When you use these keywords together, they express how a capability is routed from a component instance's outgoing directory to another component instance's namespace:

  • use describes the capabilities that populate a component instance's namespace.
  • expose and offer describe how capabilities are passed between component instances. Aside from their directionality, there is one significant difference between offer and expose. While a component may use a capability that was offered to it, a component is not allowed to use a capability that was exposed to it by its child. This restriction exists to prevent dependency cycles between parent and child.

Framework protocols

A framework protocol is a protocol provided by the component framework. Because the component framework itself provides the protocol, any component may use it without an explicit offer. Fuchsia supports the following framework protocols:

  • fuchsia.sys2.Realm: Allows a component to manage and bind to its children. Scoped to the component's realm.

Framework directories

A framework directory is a directory provided by the component framework. Because the component framework itself is the provider of the directory, any component may use it without an explicit offer. Fuchsia supports the following framework directories:

  • hub: Allows a component to perform runtime introspection of itself and its children.

Capability names

Capabilities are identified by a capability name. A capability name consists of a string containing the characters a to z, A to Z, 0 to 9, underscore (_), hyphen (-), or the full stop character (.).

Directory rights

Directory rights define how a directory may be accessed in the component framework. You must specify directory rights on use declarations and on expose and offer declarations from self. On expose and offer declarations not from self, they are optional.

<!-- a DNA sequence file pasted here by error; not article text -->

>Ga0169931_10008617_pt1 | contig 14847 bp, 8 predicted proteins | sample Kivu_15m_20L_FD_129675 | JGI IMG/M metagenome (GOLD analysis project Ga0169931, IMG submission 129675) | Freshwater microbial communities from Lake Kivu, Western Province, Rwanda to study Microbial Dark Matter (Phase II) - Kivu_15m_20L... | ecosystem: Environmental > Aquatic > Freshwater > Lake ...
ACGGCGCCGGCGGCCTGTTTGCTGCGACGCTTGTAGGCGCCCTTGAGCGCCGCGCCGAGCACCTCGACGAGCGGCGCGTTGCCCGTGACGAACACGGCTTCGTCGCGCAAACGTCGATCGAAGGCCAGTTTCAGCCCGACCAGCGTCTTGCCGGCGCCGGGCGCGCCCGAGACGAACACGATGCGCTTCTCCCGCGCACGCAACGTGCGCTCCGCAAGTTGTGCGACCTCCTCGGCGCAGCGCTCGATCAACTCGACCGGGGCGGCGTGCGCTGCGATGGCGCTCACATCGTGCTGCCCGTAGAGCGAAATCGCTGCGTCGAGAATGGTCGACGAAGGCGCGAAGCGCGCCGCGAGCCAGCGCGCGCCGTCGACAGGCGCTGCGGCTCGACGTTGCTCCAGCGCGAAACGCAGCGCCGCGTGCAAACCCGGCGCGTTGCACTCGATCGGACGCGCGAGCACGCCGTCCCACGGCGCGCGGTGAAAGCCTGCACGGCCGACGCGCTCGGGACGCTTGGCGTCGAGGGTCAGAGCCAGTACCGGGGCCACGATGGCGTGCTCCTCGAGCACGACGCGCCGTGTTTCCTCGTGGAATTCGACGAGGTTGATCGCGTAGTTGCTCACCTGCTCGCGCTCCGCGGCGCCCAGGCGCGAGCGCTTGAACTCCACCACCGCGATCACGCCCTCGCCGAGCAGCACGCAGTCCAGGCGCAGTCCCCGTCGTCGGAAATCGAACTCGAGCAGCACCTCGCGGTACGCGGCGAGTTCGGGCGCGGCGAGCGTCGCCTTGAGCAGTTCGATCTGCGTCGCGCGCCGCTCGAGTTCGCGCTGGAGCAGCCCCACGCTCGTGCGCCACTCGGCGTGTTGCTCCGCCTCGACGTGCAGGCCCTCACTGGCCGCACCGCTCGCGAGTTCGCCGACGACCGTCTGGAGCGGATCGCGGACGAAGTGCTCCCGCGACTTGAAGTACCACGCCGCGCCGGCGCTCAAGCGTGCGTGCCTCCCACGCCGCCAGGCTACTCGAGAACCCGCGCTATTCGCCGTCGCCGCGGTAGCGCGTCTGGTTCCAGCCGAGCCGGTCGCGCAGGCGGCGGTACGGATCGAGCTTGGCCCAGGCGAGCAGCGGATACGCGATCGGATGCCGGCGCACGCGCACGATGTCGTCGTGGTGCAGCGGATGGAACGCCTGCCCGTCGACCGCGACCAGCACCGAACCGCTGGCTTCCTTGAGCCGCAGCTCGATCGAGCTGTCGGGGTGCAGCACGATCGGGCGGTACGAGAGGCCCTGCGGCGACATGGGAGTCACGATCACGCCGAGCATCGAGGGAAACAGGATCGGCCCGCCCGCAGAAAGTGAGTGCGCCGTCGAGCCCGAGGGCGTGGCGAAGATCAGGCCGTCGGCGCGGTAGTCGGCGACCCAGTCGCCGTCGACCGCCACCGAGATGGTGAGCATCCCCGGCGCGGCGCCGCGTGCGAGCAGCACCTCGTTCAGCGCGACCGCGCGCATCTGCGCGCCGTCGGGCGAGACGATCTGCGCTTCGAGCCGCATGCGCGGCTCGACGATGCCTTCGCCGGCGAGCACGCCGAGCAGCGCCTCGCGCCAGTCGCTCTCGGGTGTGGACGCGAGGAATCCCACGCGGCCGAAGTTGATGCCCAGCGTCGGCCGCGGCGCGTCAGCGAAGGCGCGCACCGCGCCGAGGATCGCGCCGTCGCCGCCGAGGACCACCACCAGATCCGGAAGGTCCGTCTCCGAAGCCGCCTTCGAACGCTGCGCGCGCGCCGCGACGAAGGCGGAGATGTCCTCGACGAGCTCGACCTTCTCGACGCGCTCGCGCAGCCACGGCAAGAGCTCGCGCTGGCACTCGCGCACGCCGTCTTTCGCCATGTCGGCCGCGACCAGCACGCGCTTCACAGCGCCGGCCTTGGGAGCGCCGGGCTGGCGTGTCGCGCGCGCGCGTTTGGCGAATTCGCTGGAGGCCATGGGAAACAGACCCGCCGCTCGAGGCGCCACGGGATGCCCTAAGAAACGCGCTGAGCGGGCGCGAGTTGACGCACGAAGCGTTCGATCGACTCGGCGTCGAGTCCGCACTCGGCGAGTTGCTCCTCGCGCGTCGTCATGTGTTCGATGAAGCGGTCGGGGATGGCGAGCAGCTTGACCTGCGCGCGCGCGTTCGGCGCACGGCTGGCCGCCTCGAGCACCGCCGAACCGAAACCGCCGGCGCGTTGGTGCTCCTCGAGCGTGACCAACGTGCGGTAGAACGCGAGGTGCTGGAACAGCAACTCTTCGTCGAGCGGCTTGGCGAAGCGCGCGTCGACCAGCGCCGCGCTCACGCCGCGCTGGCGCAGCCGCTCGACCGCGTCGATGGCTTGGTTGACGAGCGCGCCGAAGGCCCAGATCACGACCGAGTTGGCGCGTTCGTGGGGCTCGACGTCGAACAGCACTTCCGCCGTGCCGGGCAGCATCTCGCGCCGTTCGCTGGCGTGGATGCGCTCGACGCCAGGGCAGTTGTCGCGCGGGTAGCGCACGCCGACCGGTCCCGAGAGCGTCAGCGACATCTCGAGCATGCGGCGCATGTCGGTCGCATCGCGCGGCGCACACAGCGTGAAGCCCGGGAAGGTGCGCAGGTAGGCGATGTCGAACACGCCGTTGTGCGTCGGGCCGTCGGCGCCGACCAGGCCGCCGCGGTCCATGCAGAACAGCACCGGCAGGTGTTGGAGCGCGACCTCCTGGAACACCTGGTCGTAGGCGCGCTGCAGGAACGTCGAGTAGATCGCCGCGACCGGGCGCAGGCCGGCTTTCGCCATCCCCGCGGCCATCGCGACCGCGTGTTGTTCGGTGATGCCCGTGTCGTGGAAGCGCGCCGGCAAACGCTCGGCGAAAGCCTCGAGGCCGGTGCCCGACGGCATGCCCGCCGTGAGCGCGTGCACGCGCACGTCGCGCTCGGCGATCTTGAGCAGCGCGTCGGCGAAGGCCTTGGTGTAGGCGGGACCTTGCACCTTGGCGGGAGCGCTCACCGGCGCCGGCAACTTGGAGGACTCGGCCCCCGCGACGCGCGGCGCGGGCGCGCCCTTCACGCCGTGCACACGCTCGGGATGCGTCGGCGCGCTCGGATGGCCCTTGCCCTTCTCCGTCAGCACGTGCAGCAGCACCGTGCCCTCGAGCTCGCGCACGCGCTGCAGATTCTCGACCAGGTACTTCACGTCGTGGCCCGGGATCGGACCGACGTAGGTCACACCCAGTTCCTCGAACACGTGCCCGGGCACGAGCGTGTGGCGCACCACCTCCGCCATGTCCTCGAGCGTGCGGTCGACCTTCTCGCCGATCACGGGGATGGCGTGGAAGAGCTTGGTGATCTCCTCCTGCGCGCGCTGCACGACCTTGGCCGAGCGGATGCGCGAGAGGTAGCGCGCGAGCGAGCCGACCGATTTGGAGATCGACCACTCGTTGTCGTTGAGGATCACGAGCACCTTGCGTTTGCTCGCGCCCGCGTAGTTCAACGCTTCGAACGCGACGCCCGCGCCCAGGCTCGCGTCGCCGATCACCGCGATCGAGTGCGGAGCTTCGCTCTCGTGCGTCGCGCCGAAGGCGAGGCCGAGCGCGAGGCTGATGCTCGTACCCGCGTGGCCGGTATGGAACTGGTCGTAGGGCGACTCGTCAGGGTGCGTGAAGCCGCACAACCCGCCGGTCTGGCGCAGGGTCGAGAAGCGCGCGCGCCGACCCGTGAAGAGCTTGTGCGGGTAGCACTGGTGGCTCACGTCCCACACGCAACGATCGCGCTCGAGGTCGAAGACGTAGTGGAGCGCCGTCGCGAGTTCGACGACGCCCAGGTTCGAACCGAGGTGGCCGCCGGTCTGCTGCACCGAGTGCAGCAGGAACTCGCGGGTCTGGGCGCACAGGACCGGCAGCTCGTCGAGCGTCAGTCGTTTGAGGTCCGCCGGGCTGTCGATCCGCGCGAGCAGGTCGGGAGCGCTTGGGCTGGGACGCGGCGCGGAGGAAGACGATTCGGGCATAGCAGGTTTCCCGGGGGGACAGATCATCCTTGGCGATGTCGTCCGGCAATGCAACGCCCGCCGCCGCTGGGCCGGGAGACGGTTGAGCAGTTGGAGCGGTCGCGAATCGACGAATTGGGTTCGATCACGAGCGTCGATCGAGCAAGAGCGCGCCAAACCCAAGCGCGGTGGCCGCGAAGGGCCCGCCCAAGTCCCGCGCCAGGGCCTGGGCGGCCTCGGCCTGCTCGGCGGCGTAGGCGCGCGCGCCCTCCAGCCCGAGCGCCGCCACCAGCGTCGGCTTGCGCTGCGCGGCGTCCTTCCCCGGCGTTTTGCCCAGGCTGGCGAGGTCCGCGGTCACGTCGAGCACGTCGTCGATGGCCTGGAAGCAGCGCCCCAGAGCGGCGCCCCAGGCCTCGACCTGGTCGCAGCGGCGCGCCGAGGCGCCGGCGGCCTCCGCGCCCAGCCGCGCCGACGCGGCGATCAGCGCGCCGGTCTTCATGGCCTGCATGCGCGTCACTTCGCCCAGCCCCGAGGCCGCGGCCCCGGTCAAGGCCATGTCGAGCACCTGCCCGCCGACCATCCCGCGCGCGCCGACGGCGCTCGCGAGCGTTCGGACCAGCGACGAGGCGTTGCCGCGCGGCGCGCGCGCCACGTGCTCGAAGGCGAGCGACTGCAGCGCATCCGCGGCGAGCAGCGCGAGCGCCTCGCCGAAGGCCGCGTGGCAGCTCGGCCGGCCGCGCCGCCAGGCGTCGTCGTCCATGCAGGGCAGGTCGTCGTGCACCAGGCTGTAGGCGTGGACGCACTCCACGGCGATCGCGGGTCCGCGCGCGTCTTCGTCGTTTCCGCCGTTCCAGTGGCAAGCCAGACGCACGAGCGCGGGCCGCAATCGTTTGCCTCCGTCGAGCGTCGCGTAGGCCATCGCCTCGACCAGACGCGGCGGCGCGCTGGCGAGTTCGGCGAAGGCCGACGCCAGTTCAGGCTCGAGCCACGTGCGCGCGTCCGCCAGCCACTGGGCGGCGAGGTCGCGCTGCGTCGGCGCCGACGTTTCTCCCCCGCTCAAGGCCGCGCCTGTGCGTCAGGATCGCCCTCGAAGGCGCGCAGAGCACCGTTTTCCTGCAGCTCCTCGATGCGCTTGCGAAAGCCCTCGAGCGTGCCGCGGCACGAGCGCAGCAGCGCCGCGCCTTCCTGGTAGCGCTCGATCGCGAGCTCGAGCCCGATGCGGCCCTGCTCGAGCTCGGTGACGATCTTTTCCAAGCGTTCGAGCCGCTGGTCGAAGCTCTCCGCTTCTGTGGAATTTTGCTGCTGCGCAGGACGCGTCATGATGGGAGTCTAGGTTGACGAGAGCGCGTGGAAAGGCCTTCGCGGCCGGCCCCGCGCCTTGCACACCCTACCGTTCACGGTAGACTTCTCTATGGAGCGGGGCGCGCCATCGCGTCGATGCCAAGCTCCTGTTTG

A rights field can be defined by the combination of any of the following rights tokens:

rights: ["connect", "enumerate", "read_bytes", "write_bytes", "execute_bytes",
         "update_attributes", "get_attributes", "traverse", "modify_directory"]

See fuchsia.io2.Rights for the equivalent FIDL definitions.

However rights aliases should be preferred where possible for clarity.

rights: ["r*", "w*", "x*", "rw*", "rx*"]

Except in special circumstances you will almost always want either ["r*"] or ["rw*"]. Only one alias can be provided to a rights field and it must not conflict with any longform rights.

Right aliases are simply expanded into their longform counterparts:

"r*" -> ["connect", "enumerate", "traverse", "read_bytes", "get_attributes"]
"w*" -> ["connect", "enumerate", "traverse", "write_bytes", "update_attributes", "modify_directory"]
"x*" -> ["connect", "enumerate", "traverse", "execute_bytes"]

Merged aliases like rw* are simply r* and w* merged without duplicates.

This example shows usage of a directory use declaration annotated with rights:

use: [
    {
        directory: "test",
        from: "parent",
        rights: ["rw*", "admin"],
        path: "/data/test",
    },
],

Examples

For an example of how these keywords interact, consider the following component instance tree:


Capability routing example

In this example, the echo component instance provides an fuchsia.Echo protocol in its outgoing directory. This protocol is routed to the echo_tool component instance, which uses it. It is necessary for each component instance in the routing path to propagate fuchsia.Echo to the next component instance.

The routing sequence is:

  • echo hosts the fuchsia.Echo protocol in its outgoing directory. Also, it exposes fuchsia.Echo from self so the protocol is visible to its parent, services.
  • services exposes fuchsia.Echo from its child echo to its parent, shell.
  • system offers fuchsia.Echo from its child services to its other child tools.
  • tools offers fuchsia.Echo from parent (i.e., its parent) to its child echo_tool.
  • echo_tool uses fuchsia.Echo. When echo_tool runs, it will find fuchsia.Echo in its namespace.